1. The Toronto Blue Jays will be the most disappointing team in the MLB Despite having a good playoff run last season that did see them fall in five games to the Cleveland Indians, I feel as though the Blue Jays’ window has promptly been shut. I hesitate to immediately point to the departure of slugger Edwin Encarnacion as the main reason, though that is definitely a major contribution. The Blue Jays made their playoff run off the strength of surprising performances from the likes of seemingly washed up players such as Marco Estrada and Michael Saunders having career seasons. With Saunders gone and Estrada, the 33 year-old, due for regression, this will not repeat itself. The departure of Edwin Encarnacion certainly hurts a lot though; in conjunction with the decline of Troy Tulowitzki, the Blue Jays’ batting lineup will be a shell of what it has been in recent years, and it simply won’t be enough to support a good-not-great pitching staff. For the


SCORE BOARD MCLA Men’s Basketball MCLA (65), Fitchburg St. (90) Joseph Wiggins(MCLA) 23 Pts, 7 Reb, 1 Stl

Jaleel Bell (Fitchburg St.) 26 Pts, 8 Reb, 3 Ast, 3 Stl

MCLA Women’s Basketball MCLA (64), Fitchburg St. (51) Kayla Hotaling (MCLA) 26 Pts, 14 Reb, 1 Blk, 1 Stl

Kyra Rose (Fitchburg St.) 15 Pts, 7 Reb, 3 Ast,

PHOTO FROM DOMONIQUE ACKLEY — BEACON PHOTO EDITOR MCLA's Men's Basketball team being instructed by Head Coach Derek Shell while attempting to set up their defense in the 70-60 loss to Framingham St. The Blazers would never again take the lead, and Framingham pulled away from the team as the second half ticked by. The game ended as it began, with a Bird three-pointer but with the score a disappointing 70-60.

Bird reached a career-high 24 points in the game, his seventh double digit game of the season. The Rams saw Bertholyn Alexandre (15 points, 13 rebounds) record a double-double in the effort.

Forecasting the 2017 MLB Season Last week, I wrote an article about my expectations for the NFL offseason. Now, I shift gears over to MLB baseball. All told, despite living in the shadow of the NFL playoffs and the tense NBA regular season, a lot has been going on behind-the-scenes the MLB. Free Andrew in agency and the Baillargeon winter meetings have come and The Call gone, and with the bulk of it having passed us by, it’s time to look ahead to the upcoming MLB season, with some predictions.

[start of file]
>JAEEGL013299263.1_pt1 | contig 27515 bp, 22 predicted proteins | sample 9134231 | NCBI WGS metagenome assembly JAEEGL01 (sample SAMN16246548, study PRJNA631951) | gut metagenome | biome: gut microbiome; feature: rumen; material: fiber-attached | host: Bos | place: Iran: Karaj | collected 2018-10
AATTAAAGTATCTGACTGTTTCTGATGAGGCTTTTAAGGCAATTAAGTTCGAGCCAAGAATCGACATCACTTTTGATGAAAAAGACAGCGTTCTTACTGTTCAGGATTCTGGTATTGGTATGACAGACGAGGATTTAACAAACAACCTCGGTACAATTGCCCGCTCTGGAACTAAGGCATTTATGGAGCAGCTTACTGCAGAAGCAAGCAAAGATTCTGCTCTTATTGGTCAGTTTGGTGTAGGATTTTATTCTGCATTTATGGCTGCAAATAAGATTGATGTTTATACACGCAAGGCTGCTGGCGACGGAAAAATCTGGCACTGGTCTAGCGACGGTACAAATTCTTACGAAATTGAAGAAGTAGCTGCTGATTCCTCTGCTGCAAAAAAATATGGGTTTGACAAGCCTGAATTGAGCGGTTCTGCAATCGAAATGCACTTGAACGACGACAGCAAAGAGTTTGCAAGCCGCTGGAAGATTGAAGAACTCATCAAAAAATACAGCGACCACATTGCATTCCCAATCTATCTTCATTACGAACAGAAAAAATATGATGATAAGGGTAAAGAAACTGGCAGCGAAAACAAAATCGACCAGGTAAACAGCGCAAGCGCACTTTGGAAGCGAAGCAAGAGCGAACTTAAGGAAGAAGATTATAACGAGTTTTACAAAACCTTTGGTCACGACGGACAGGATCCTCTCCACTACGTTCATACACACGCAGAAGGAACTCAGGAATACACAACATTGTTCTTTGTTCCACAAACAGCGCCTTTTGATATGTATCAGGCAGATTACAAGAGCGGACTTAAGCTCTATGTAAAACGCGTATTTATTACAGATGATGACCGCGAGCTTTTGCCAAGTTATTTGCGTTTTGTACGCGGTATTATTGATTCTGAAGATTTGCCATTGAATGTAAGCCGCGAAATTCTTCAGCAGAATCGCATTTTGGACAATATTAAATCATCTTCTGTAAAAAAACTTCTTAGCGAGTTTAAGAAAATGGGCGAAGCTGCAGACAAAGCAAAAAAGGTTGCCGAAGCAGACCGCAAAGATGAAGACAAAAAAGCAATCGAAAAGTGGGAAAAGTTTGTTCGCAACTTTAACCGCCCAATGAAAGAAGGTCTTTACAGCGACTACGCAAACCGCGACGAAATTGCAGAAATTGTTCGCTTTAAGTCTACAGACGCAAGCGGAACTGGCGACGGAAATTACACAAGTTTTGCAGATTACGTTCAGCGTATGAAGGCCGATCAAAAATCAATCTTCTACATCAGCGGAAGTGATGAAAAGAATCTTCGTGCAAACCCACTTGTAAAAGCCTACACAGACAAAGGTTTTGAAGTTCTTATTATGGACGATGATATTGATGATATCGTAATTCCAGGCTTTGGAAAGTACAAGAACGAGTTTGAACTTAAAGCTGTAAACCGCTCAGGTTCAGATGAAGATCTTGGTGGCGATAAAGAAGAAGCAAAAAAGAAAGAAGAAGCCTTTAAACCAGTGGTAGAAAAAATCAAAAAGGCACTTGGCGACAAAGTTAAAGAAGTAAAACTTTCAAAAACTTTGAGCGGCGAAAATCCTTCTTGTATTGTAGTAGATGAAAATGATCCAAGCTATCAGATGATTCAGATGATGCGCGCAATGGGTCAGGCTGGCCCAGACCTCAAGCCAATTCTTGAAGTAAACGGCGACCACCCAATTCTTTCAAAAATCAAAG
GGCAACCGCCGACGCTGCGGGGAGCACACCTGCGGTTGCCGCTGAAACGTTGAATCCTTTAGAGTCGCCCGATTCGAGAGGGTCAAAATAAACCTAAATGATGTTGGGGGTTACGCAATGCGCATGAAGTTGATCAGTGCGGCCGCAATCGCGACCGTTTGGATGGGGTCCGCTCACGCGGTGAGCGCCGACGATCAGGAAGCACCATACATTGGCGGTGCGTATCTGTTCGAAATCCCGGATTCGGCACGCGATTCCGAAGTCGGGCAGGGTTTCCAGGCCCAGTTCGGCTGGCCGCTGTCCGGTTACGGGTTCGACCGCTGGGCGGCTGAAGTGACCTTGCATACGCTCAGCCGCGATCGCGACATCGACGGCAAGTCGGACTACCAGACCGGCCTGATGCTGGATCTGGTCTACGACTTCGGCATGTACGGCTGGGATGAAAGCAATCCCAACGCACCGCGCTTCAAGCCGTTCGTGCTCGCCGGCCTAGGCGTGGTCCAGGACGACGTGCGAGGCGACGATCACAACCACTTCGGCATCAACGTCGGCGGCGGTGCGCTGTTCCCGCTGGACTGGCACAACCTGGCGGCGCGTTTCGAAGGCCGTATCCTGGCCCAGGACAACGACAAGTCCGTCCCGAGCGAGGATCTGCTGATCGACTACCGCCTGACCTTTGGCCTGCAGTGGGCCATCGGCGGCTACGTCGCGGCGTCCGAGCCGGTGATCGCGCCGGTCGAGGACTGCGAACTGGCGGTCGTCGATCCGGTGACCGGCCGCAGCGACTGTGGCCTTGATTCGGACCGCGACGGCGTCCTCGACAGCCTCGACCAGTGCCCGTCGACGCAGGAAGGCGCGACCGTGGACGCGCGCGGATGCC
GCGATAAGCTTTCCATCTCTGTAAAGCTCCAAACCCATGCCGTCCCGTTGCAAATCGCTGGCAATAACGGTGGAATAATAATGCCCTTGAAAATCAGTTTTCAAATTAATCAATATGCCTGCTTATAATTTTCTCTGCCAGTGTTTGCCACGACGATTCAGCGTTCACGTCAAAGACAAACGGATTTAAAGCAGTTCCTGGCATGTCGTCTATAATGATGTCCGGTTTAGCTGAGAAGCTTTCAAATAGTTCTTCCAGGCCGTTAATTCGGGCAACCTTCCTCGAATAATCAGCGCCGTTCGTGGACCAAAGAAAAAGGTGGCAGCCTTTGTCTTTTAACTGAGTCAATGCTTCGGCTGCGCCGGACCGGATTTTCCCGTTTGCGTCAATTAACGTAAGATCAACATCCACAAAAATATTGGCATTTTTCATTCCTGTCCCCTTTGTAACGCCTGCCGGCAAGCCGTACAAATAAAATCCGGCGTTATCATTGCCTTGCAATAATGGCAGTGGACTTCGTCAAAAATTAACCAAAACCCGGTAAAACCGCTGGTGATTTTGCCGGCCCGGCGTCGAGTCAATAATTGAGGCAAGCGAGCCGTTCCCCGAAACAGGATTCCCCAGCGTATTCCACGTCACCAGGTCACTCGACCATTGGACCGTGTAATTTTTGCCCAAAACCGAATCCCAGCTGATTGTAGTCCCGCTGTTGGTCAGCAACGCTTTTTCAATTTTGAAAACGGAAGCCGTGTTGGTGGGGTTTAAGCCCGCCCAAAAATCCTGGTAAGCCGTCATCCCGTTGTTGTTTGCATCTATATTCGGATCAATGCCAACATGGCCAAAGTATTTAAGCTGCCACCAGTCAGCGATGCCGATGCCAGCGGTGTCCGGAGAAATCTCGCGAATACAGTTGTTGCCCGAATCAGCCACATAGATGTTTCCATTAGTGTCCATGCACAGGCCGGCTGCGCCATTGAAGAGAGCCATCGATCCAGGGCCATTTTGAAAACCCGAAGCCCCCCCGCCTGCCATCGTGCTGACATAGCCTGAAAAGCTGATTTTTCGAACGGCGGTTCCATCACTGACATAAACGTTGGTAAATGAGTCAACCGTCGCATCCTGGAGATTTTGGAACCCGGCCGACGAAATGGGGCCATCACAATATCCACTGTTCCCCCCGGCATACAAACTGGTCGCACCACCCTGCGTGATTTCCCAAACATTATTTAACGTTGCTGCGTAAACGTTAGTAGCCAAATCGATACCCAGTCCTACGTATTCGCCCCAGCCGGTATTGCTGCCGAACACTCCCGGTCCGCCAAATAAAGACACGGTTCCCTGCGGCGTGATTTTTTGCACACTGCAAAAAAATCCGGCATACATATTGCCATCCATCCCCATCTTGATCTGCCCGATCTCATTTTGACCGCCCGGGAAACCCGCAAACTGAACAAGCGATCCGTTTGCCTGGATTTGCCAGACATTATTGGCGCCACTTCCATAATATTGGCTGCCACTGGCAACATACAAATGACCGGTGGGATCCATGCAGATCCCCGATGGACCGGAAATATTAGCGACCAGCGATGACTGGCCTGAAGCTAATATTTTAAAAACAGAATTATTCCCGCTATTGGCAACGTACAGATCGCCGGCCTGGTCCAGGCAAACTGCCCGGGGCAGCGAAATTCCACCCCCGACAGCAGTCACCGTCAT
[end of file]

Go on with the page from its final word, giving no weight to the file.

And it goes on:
February 16, 2017

Blue Jays to make a return to the postseason, young hurler Marcus Stroman will need to take a big step forward, and he’ll need help from returning Blue Jays Francisco Liriano and JA Happ, two solid veteran contributors for the Jays from last season. However, the odds are definitely stacked against them bringing the Blue Jays into postseason baseball.

2. David Price and Chris Sale will form the best 1-2 tandem in the MLB

Having made a huge move during the off-season to bring in former White Sox ace Chris Sale, the Red Sox have big expectations this upcoming season. They were in a similar situation last year, when they signed David Price to a massive seven year, $210 million deal. Price battled through a lot of ups and downs, but posted a mediocre 3.99 ERA in the regular season before having an absolutely abysmal post-season that led people to wonder if the acquisition would haunt the Red Sox for its duration. This year, Price will turn 33, which means criticism going against him with regards to potential decline is somewhat fair, but presumptive. Last year’s transition to Fenway Park as his home field didn’t help, as Price gave up a career high 30 long balls on the season. However, with a full year with the Red Sox under his belt, and being joined by prolific hurler Chris Sale, I believe David Price will make the necessary adjustments to return to the dominant hurler he once was with Tampa Bay and Detroit. Whether Price can do that when Boston inevitably makes the post-season, however, remains to be seen, and will be a key factor that determines how Boston sizes up come October.

3. The Cleveland Indians and Chicago Cubs will meet again for the World Series

2 Blk

NHL New York Rangers(3), Columbus Blue Jackets(2) Kevin Hayes (NY) 1 Goal, 1 Assist, 4 SOG

Brandon Dubinsky (Col) 1 Goal, 3 SOG

NCAA Men’s Basketball #10 UCLA (82), #5 Oregon(79)

It’s been quite exciting for both teams this off-season. Even though the Tribe lost in about the most brutal way imaginable, they weren’t quiet during the off-season. Slugger Edwin Encarnacion joins the team, and former AL MVP candidate Michael Brantley will return having missed a majority of last season. Joined by a Corey Kluberled pitching staff, and conveniently in a time where Cleveland’s AL Central rivals are mostly an assorted group of messes, the Indians will easily win the AL Central and use the momentum to cruise through the playoffs off the strength of their newest acquisitions and returning contributors. Chicago, on the other hand, has retained most of its roster sans Aroldis Chapman, who they simply replaced with an equally adept hurler in Wade Davis. Chicago sports one of the most balanced rosters in the league, having no notable hole anywhere on either side of the ball, and will simply spend the regular season warming up for another exciting post-season run. The 108 year drought may be over, but if you thought last year was a fluke, for either team, get ready for round two.